The Japanese dragon
The Japanese dragon is an incredible and impressive creature which is emblematic of Japan and which is very different from the classic dragon that we are used to see in the western world.
Japanese dragons have an important place in Japanese folklore, indeed many legends tell us about this huge beast.
In Japan the Japanese dragons are called tatsu or ryu. A Japanese dragon is in fact a kind of serpentine creature (its body looks like a snake) without wings (but can still fly) with short clawed legs.
There are multiple Japanese dragons, such as ryojin which is a dragon that rules the ocean. The Japanese dragon is often considered as one of the guardians of Buddhism or the guardian of the four cosmic directions. There are indeed many stories where dragons appear for better or worse…
These dragons would have supernatural powers such as metamorphosis, lengthening his body thanks to a rare pearl hidden in their throats. Surely sought by humans for its rarity and its supernatural effects…
According to the myths, the dragon is not born a dragon, it is first a snake and then transforms into a carp, and a few centuries later it develops completely into a Japanese dragon. A long transformation full of steps
Origin of the Japanese dragon
According to the Shinto religion, this dragon comes from the legends of the genesis of the universe, after the creation of the sky and the earth, 7 generations of kami (gods) were born. The dragons were thus born with other specimens to be able to protect the gods as celestial guardians.
The number 7 is often repeated in the legends and even in the biblical genesis, it is a sacred number.
Symbolism of a Japanese dragon
This dragon embodies power and wisdom! It is considered as a sign of good omen and would bring happiness as well as wealth, immortality in the folklore spirit of the Japanese. It is often tattooed by the yakuzas of Shibuya district.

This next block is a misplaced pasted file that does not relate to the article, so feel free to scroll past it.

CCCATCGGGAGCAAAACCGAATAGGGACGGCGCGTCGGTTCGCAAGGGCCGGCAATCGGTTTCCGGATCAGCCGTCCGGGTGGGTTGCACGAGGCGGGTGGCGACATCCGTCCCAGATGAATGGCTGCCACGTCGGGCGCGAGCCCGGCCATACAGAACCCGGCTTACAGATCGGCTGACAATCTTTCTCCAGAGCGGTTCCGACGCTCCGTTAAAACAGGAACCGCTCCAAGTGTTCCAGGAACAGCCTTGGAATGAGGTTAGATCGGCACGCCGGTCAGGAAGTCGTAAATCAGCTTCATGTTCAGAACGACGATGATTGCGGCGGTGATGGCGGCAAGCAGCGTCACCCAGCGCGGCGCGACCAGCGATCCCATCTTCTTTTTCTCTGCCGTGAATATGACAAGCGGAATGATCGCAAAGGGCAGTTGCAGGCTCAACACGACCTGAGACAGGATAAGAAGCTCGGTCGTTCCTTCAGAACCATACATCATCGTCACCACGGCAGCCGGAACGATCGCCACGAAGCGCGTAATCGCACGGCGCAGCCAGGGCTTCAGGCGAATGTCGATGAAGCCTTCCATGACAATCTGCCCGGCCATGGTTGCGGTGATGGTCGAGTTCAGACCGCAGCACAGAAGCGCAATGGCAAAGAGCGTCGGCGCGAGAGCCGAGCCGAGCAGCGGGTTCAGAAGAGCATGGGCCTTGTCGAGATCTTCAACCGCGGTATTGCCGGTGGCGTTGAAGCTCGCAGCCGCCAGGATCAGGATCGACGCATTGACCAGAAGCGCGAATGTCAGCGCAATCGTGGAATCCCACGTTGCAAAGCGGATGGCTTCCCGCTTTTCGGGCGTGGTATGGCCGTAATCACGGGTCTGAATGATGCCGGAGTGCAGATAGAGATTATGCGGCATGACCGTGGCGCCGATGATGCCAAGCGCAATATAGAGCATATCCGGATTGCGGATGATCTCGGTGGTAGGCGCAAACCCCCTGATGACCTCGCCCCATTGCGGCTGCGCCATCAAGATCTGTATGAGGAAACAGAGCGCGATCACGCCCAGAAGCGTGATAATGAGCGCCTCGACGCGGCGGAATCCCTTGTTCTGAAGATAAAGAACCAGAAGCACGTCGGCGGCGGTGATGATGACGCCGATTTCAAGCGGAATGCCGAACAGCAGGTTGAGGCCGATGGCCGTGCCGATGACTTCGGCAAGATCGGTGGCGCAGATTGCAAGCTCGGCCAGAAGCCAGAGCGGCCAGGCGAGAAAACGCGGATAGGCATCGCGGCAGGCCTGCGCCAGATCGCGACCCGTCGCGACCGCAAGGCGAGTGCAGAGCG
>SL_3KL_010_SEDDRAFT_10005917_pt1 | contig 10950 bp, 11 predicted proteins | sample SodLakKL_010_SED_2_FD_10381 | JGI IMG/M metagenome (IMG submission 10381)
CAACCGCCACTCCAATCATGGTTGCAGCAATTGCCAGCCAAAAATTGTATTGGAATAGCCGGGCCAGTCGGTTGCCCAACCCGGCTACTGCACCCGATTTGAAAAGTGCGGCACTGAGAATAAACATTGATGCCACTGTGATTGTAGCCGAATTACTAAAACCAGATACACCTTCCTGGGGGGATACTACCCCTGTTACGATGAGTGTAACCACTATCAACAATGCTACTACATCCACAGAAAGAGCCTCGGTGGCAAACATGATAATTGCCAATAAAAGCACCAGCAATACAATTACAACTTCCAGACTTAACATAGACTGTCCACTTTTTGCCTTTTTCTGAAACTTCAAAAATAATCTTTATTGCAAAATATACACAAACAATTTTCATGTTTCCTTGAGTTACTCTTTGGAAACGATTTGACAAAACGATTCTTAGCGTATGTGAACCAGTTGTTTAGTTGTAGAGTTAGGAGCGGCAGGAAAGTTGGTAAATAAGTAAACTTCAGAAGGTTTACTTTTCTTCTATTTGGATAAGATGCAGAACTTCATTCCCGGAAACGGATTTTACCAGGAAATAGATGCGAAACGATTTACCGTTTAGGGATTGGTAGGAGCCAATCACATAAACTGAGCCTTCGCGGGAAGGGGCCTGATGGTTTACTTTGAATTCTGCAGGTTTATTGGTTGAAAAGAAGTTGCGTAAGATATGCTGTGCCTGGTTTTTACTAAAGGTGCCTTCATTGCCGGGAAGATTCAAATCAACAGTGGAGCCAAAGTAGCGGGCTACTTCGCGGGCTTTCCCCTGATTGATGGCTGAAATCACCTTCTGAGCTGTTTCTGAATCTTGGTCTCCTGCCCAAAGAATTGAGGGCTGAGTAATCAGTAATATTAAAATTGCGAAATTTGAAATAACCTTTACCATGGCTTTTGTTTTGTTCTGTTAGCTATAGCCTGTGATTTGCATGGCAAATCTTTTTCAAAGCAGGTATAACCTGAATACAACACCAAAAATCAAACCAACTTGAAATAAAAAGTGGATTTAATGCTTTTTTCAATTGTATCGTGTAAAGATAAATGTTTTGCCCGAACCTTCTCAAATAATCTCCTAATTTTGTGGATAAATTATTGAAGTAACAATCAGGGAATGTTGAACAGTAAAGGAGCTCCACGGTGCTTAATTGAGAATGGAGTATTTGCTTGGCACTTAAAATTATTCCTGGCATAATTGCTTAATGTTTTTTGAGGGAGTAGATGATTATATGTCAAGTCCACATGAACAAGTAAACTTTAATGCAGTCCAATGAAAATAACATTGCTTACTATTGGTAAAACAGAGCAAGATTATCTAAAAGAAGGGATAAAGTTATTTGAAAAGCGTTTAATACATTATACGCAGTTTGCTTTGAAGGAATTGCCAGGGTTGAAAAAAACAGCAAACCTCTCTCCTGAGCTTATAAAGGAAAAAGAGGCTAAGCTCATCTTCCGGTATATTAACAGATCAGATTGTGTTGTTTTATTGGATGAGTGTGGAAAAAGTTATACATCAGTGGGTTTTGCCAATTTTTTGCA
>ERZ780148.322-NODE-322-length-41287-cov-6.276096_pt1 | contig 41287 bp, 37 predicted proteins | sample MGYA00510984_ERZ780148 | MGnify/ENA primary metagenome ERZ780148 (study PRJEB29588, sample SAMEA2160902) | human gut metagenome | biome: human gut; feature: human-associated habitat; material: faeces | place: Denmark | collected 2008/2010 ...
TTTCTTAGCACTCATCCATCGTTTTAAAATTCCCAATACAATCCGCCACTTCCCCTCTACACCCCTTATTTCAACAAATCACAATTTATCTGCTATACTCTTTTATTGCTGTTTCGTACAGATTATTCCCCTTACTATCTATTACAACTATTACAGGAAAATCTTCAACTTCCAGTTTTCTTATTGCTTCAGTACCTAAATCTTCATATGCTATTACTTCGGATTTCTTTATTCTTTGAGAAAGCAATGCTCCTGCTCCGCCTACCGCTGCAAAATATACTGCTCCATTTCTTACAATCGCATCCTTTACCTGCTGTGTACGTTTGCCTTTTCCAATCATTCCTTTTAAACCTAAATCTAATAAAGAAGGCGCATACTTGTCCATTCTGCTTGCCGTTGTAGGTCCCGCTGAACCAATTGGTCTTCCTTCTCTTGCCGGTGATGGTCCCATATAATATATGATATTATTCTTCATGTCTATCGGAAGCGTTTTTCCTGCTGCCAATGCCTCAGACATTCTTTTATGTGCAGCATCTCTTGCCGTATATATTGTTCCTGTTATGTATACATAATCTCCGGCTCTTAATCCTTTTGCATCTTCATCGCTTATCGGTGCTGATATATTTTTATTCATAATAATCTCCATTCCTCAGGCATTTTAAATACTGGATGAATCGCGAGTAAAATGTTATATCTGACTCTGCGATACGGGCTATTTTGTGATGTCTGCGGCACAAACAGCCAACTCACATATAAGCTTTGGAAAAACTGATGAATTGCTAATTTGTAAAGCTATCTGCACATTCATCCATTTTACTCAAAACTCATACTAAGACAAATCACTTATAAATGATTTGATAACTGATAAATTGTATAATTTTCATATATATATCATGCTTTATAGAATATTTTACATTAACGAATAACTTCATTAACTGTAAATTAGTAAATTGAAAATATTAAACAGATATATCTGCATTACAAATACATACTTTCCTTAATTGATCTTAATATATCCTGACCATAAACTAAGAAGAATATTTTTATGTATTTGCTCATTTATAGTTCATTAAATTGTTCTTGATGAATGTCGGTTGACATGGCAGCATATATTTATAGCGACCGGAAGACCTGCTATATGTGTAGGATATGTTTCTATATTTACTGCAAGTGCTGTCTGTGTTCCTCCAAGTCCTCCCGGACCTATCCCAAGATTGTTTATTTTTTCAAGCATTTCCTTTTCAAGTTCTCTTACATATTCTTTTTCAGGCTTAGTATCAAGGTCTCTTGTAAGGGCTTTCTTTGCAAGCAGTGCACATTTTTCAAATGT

The story of Watatsumi also nicknamed Ryojin
Watastumi, also called Ryojin, is considered the “god of the sea” in Japanese folklore. According to the legend, this dragon lived in an underwater palace with his daughters called Ryugo-jo where he welcomed the humans who were lost in the palace. He is also said to control the sea creatures with magic jewels.
He is considered as one of the ancestors of the Japanese imperial dynasty.
One day a man (Hoori) was fishing with his brother on a relatively small boat. He tried to catch a hook in the sea that his brother had inadvertently dropped, but while trying he fell into the water and ended up on one of Ryojin’s daughters by chance, he decided to marry her.
Three years later he got tired of the Ryugo-jo palace and wanted to go back to the surface. But, he was afraid to see his brother again without even having managed to recover the hook for three years. Otohime’s father, who was Hoori’s wife, ordered all the fish to look for the hook in the sea. One of the fish found the famous hook and Hoori went to live on land with his wife Otohime to find his brother and give him back the hook.
Legend has it that he even used a wani to surface, one of the many species of aquatic dragons in Japanese mythology.
For fans of One Piece we can see that Oda was inspired by this legend in his One Piece universe (the world of the fishmen).